Soldier's dog with family after months in quarantine


Picture of Pte Conrad Lewis and Peg the dog

The family of a soldier shot dead in Afghanistan have been reunited with a stray dog he cared for.

Peg has spent the last six months in quarantine after being looked after by Pte Conrad Lewis, of 4th Battalion The Parachute Regiment.

The 22-year-old from Warwickshire was shot along with a colleague patrolling an area in the Nad-e Ali district of Helmand province earlier this year.

Conrad Lewis' dad thinks the photo below sums his son up.

Tony Lewis said: "He's got Peg the dog under one arm, his grenade launching rifle in the other and a big smile on his face. He was an Alpha male."

Conrad Lewis and Peg
Image caption Pte Conrad Lewis met Peg after arriving for a tour of duty in Helmand

The 22-year old was serving in Helmand Province, described as the most dangerous place on earth.

On the day he arrived, he made a new friend, a mongrel which started following him around.

Normally soldiers there are supposed to shoot strays in case they have any diseases but Conrad Lewis fell in love with the dog.

He named her Pegasus, after the winged horse on his regiment's emblem, or Peg for short.

"They very quickly adopted each other," said Tony Lewis. "They would go on patrol together."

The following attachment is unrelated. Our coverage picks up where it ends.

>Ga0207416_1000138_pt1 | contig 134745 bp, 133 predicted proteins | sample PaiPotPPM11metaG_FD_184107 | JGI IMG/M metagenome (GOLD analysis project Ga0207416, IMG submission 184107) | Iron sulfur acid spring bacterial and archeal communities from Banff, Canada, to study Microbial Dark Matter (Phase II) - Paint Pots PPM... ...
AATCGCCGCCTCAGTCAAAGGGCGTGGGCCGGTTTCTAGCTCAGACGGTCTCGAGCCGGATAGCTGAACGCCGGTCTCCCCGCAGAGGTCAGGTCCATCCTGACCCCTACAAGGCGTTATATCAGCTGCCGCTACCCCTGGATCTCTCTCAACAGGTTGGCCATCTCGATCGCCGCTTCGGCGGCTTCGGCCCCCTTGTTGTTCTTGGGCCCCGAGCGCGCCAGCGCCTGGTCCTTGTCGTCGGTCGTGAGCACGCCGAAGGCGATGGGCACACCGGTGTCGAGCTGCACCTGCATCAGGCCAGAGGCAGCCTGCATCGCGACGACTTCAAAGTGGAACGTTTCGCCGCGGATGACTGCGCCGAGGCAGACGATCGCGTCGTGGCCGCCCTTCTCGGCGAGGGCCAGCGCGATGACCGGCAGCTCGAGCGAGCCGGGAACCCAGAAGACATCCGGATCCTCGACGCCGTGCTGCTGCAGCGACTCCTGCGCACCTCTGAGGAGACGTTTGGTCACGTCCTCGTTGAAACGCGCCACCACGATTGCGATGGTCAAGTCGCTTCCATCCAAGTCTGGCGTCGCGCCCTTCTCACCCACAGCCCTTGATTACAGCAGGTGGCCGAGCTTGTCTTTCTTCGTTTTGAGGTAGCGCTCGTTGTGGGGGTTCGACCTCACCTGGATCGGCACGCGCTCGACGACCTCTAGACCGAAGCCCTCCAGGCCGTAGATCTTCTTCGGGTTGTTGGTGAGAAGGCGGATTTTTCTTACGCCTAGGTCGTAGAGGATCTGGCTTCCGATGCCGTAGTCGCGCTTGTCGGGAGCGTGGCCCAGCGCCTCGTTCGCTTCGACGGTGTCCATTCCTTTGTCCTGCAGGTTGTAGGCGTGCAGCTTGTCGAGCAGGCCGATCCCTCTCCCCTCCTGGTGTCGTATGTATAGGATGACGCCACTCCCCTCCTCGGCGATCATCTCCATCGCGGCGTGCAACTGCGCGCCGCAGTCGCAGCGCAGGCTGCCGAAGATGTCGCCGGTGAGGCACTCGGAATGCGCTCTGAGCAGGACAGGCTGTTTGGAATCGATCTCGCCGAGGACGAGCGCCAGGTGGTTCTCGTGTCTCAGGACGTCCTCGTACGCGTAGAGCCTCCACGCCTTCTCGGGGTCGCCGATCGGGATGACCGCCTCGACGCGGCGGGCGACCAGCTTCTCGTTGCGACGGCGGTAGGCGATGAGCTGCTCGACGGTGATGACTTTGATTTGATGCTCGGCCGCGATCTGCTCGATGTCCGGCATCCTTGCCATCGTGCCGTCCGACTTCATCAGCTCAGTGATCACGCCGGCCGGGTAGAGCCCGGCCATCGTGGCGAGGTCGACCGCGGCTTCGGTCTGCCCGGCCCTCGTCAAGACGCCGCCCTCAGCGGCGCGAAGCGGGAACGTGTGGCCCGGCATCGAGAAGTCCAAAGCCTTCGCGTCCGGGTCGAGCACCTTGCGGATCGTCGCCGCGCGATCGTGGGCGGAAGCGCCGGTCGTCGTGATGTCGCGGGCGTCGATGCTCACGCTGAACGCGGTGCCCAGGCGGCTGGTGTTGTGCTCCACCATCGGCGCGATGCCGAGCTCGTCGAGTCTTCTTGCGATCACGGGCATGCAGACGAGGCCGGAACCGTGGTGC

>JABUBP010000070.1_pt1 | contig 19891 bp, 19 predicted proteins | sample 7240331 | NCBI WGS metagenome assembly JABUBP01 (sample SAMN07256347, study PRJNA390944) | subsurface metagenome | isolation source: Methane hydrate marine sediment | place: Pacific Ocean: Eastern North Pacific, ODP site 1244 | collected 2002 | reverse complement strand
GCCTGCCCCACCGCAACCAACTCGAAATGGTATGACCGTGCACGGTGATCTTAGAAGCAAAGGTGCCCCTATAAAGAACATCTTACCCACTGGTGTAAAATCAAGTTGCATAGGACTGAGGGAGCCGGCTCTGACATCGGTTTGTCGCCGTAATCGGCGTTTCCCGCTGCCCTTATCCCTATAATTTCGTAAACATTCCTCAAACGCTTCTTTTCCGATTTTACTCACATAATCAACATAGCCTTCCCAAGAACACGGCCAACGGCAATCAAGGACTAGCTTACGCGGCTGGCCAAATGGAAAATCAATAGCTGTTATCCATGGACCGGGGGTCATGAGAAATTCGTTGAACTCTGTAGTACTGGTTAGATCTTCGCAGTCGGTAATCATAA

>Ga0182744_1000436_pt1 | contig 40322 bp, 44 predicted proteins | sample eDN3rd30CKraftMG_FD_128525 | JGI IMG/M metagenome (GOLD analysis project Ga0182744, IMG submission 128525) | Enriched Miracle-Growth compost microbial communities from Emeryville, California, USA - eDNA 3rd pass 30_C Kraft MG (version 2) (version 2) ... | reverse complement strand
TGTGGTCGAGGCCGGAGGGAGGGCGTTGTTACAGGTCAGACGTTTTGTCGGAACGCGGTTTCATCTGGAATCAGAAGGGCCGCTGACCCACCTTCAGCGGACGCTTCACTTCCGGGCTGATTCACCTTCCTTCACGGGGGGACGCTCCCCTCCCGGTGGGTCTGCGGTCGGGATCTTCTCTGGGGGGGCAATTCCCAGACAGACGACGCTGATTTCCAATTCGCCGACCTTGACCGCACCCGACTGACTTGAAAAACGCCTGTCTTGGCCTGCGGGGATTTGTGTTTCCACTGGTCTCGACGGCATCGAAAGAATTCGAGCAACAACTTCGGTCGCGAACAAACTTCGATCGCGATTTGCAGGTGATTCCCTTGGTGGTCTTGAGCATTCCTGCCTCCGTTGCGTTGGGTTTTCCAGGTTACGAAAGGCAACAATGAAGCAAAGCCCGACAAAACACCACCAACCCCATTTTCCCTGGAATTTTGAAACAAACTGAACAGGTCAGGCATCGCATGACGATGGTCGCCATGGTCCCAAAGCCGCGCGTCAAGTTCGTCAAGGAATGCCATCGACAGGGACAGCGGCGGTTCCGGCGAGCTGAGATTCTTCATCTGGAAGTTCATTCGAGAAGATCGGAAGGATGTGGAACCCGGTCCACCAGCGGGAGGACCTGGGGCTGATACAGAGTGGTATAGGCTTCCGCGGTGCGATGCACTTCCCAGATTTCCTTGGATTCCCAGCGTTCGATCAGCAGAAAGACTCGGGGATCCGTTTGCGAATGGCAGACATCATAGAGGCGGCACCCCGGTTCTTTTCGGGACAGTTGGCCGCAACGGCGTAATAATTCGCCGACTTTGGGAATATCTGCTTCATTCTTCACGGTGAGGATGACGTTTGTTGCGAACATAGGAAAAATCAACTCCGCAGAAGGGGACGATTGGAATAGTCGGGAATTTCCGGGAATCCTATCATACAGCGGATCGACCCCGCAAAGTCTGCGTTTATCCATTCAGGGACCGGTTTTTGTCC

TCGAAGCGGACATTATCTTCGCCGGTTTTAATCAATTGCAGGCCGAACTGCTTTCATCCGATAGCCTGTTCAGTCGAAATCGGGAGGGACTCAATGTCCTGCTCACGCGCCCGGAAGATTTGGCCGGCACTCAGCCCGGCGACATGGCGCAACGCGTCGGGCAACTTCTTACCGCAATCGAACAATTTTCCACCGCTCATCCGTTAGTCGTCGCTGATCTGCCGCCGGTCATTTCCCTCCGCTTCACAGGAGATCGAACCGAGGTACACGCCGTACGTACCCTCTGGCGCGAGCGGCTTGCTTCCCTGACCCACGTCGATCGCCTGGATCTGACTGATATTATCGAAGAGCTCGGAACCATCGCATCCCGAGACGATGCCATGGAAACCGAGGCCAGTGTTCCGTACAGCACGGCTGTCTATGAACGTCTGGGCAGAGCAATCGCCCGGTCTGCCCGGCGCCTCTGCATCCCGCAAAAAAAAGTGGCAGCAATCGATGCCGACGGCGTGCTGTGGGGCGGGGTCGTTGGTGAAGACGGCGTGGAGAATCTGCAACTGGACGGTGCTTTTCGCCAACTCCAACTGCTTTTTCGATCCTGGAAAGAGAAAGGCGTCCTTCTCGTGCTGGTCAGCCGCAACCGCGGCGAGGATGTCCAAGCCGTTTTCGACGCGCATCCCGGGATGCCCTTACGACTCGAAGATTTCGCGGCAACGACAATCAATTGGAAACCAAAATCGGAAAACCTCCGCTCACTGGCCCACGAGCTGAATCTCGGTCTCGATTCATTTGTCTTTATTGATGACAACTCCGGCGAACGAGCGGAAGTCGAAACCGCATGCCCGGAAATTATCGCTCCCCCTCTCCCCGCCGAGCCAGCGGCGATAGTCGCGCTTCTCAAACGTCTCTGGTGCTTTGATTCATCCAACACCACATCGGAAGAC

Soon, the pair were inseparable. Peg refused to leave his side, even during gun battles with the Taliban.

Conrad Lewis used to write home to his family about the dog.

When he was on leave last Christmas, he told them he wanted to bring her back with him when he left Afghanistan.

Smuggled home

But Conrad Lewis was shot dead in February and his family decided to try to bring Peg home.

"It became our job," said Tony Lewis. "Peg is our link to his time in Afghanistan. He was looking after her, so we think it fulfils a commitment to him."

Tony Lewis with his wife Sandi and Peg
Image caption Tony Lewis and wife Sandi have paid around £4,000 to get Peg to the UK

They got an animal charity called Nowzad to help but were warned the odds were against them.

The first job was to smuggle Peg to the Afghan capital, Kabul. Then vets had to clear her to come to the UK.

That was back in June and since then, Peg has been in quarantine with the whole process costing about £4,000.

But now, she's finally back with Conrad's family.

Tony Lewis says even on her first night, she was lying in front of the fire as if she'd lived with them all of her life.

But they are having some teething problems. Peg has to make friends with their cat.